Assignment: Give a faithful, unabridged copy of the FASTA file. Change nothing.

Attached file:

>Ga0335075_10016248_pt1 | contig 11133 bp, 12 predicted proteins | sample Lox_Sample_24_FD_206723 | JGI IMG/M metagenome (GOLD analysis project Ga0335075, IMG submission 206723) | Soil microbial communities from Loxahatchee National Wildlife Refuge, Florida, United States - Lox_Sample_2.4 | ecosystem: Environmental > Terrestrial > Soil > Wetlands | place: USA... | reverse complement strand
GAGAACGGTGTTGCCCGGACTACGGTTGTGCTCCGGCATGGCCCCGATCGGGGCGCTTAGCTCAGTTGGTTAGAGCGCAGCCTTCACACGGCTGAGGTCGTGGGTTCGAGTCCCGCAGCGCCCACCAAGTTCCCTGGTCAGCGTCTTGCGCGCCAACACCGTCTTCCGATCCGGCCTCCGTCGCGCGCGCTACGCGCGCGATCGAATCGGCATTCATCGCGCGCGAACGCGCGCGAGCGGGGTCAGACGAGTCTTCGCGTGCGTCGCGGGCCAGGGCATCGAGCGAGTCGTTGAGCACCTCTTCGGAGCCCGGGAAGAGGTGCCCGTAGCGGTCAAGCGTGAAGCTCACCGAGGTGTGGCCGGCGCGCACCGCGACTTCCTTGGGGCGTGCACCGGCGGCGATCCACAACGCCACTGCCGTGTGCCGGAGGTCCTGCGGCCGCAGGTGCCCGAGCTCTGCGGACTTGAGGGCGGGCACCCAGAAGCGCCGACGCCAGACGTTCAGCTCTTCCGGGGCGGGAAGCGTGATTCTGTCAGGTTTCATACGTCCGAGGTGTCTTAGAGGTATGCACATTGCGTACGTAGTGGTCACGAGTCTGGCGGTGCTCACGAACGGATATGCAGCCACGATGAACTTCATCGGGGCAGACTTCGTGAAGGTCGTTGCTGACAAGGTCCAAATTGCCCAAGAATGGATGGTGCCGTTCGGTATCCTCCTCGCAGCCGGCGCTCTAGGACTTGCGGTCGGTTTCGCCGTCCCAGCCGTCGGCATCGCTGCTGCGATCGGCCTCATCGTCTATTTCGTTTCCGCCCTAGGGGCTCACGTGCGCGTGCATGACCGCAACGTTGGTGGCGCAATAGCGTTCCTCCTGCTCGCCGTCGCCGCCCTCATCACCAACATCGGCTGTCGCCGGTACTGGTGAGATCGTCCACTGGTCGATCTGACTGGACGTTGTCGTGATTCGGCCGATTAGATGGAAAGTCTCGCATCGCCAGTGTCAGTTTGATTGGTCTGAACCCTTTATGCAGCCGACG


>Ga0335075_10016248_pt1 | contig 11133 bp, 12 predicted proteins | sample Lox_Sample_24_FD_206723 | JGI IMG/M metagenome (GOLD analysis project Ga0335075, IMG submission 206723) | Soil microbial communities from Loxahatchee National Wildlife Refuge, Florida, United States - Lox_Sample_2.4 | ecosystem: Environmental > Terrestrial > Soil > Wetlands | place: USA... | reverse complement strand
GAGAACGGTGTTGCCCGGACTACGGTTGTGCTCCGGCATGGCCCCGATCGGGGCGCTTAGCTCAGTTGGTTAGAGCGCAGCCTTCACACGGCTGAGGTCGTGGGTTCGAGTCCCGCAGCGCCCACCAAGTTCCCTGGTCAGCGTCTTGCGCGCCAACACCGTCTTCCGATCCGGCCTCCGTCGCGCGCGCTACGCGCGCGATCGAATCGGCATTCATCGCGCGCGAACGCGCGCGAGCGGGGTCAGACGAGTCTTCGCGTGCGTCGCGGGCCAGGGCATCGAGCGAGTCGTTGAGCACCTCTTCGGAGCCCGGGAAGAGGTGCCCGTAGCGGTCAAGCGTGAAGCTCACCGAGGTGTGGCCGGCGCGCACCGCGACTTCCTTGGGGCGTGCACCGGCGGCGATCCACAACGCCACTGCCGTGTGCCGGAGGTCCTGCGGCCGCAGGTGCCCGAGCTCTGCGGACTTGAGGGCGGGCACCCAGAAGCGCCGACGCCAGACGTTCAGCTCTTCCGGGGCGGGAAGCGTGATTCTGTCAGGTTTCATACGTCCGAGGTGTCTTAGAGGTATGCACATTGCGTACGTAGTGGTCACGAGTCTGGCGGTGCTCACGAACGGATATGCAGCCACGATGAACTTCATCGGGGCAGACTTCGTGAAGGTCGTTGCTGACAAGGTCCAAATTGCCCAAGAATGGATGGTGCCGTTCGGTATCCTCCTCGCAGCCGGCGCTCTAGGACTTGCGGTCGGTTTCGCCGTCCCAGCCGTCGGCATCGCTGCTGCGATCGGCCTCATCGTCTATTTCGTTTCCGCCCTAGGGGCTCACGTGCGCGTGCATGACCGCAACGTTGGTGGCGCAATAGCGTTCCTCCTGCTCGCCGTCGCCGCCCTCATCACCAACATCGGCTGTCGCCGGTACTGGTGAGATCGTCCACTGGTCGATCTGACTGGACGTTGTCGTGATTCGGCCGATTAGATGGAAAGTCTCGCATCGCCAGTGTCAGTTTGATTGGTCTGAACCCTTTATGCAGCCGACG